Mets fans should give Francisco Lindor a standing ovation when team returns home Friday

Mets shortstop Francisco Lindor will enter play on Tuesday in the worst slump of his career.

His only big game so far came this past Sunday against the Reds in Cincinnati, when he ripped a double down the left field line and smacked a homer to left -- with both hits coming from the right side of the plate.

Throughout his slump -- which coincided with rough starts from Brandon Nimmo and Jeff McNeil, who have since heated up -- Lindor has been the same guy he's been during his three-plus years as a Met: professional, available, and accountable.

But despite all he has achieved so far in New York, Lindor has been the target of vitriol from a portion of the fan base during his early-season struggles.

Some of them even went as far as to say abhorrent things to Lindor's wife, Katia.

Here's a reminder of what Lindor has been as a Met...

Lindor was the ninth-most valuable player in MLB in 2023, via fWAR, finished ninth in National League MVP voting, and won the Silver Slugger at shortstop. Lindor also finished ninth in MVP voting in 2022.

Defensively, Lindor has been one of the best shortstops in the game. He was in the 90th percentile or better in OAA (Outs Above Average) his first three seasons as a Met, and was arguably robbed of not just one, but two Gold Gloves.

When it comes to availability, Lindor has been nearly perfect -- even when playing through injury, which he did last season. Lindor played in 161 games in 2022, 160 in 2023, and has played all 12 so far this season.

New York City, New York, USA; New York Mets shortstop Francisco Lindor (12) rounds third base after hitting a two run home run during the third inning against the Miami Marlins at Citi Field.

When it comes to accessibility and accountability, Lindor has been one of the faces of the team, speaking at his locker after nearly every game.

How about Lindor the great teammate?

One recent example was his work with Brett Baty and Mark Vientos this offseason.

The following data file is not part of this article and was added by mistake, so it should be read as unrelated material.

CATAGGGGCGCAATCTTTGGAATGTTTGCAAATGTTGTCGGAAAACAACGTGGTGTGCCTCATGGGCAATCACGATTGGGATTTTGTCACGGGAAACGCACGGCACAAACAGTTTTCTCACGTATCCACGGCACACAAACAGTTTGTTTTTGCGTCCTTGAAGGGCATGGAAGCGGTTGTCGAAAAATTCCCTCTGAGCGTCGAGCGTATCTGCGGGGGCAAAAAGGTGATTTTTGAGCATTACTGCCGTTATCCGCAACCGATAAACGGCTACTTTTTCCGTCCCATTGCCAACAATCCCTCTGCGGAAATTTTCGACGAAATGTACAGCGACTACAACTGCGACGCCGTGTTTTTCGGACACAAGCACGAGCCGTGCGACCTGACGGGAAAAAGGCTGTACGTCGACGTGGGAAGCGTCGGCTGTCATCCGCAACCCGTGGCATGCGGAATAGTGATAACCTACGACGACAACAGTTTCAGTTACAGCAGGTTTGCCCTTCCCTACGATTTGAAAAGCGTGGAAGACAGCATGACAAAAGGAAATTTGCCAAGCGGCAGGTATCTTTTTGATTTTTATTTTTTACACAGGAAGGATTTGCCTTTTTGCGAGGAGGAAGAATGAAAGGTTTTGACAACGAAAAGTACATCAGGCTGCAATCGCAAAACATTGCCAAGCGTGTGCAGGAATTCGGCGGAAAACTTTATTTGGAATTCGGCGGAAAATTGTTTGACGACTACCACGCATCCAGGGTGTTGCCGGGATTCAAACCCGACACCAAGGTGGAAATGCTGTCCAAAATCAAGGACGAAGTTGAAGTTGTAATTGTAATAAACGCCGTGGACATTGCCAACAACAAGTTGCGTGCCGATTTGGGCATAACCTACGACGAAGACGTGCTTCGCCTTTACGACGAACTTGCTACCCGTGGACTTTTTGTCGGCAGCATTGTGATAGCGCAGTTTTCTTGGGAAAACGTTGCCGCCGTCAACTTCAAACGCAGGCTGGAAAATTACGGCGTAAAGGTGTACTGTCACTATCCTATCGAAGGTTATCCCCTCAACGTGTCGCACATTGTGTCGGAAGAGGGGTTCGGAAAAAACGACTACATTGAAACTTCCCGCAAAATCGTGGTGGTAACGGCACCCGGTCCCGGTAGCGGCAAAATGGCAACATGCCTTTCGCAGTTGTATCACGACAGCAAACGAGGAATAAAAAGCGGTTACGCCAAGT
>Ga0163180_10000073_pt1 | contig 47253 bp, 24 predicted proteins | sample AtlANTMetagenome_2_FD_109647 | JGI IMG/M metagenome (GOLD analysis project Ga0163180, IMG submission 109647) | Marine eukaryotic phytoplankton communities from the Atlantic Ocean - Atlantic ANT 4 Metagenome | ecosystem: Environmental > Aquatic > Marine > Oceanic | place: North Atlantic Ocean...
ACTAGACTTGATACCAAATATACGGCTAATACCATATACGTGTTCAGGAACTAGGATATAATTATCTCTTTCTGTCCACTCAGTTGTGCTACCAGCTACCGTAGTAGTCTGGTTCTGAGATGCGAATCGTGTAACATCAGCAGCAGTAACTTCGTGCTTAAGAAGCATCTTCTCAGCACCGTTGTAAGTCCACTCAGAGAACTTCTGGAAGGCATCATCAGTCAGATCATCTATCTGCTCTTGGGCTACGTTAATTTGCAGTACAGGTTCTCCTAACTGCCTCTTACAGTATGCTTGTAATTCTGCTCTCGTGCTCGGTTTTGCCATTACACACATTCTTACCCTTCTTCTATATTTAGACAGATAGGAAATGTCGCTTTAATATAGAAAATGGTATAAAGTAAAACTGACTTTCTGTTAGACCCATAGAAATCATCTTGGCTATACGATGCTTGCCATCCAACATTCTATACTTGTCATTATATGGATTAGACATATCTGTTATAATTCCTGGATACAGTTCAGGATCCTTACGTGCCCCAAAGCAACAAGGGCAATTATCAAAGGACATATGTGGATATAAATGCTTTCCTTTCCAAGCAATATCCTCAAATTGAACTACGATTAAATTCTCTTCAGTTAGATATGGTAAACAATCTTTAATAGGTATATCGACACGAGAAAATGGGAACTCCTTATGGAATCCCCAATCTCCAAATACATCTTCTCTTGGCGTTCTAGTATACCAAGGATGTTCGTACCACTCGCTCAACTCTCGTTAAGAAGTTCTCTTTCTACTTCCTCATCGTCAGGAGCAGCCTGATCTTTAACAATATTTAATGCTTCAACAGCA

Instead of being universally appreciated and respected for the player Lindor is on the field and the person he is off the field, he (and his family) have instead had to endure disgusting verbal abuse from some of the fans.

To be clear, the vast majority of the Mets' very passionate and knowledgeable fan base recognizes how tremendous Lindor is and are on his side.

But they are unfortunately sometimes drowned out by a vocal minority that should probably spend some time looking in the mirror.

Speaking last weekend, Lindor said he had gotten messages of support from current teammates, former teammates, and coaches.

But this quote stood out:

"It's good to know there's people on my side besides my wife and my family. Just put my head down, keep grinding, and keep climbing."

New York Mets shortstop Francisco Lindor (12) hits a double in the first inning of an MLB baseball game against the Cincinnati Reds, Sunday, April 7, 2024, at Great American Ball Park in Cincinnati.

Mets fans should show Lindor that most of them not only appreciate him, but are very much on his side.

And the best way for them to show that is by giving Lindor a standing ovation on Friday night, when the Mets return to Citi Field to face the Kansas City Royals.

It's an idea some on Mets Twitter started kicking around this past weekend, and one that was endorsed by owner Steve Cohen, who remarked that it worked in Philadelphia with Trea Turner.

"Positivity goes a long way," Cohen said on Twitter (now known as X).

Speaking of Turner and positivity, it should be noted that after Phillies fans gave him a standing ovation last Aug. 4 when Turner was having a miserable season, he hit .337/.389/.668 the rest of the way for a team that nearly made it back to the World Series.

To be clear, fans are allowed to be unhappy when players aren't performing well. They're allowed to voice their displeasure. But there needs to be more nuance and understanding. And the unhappiness of the fans should never manifest itself like it did last week, impacting not only Lindor but his family.

With that said, I think booing your own players is largely pointless and foolish -- unless it's in response to lack of effort or some awful off-field behavior.

But Lindor gives his all on the field, and is an exemplary person off of it. He's been a terrific Met and is set to be in New York through the 2031 season.

And it's time for the savvy, caring swath of the Mets' fan base (which is most of it) to drown out the hate-filled swath. They can do it on Friday night when Lindor steps to the plate in the first inning against the Royals.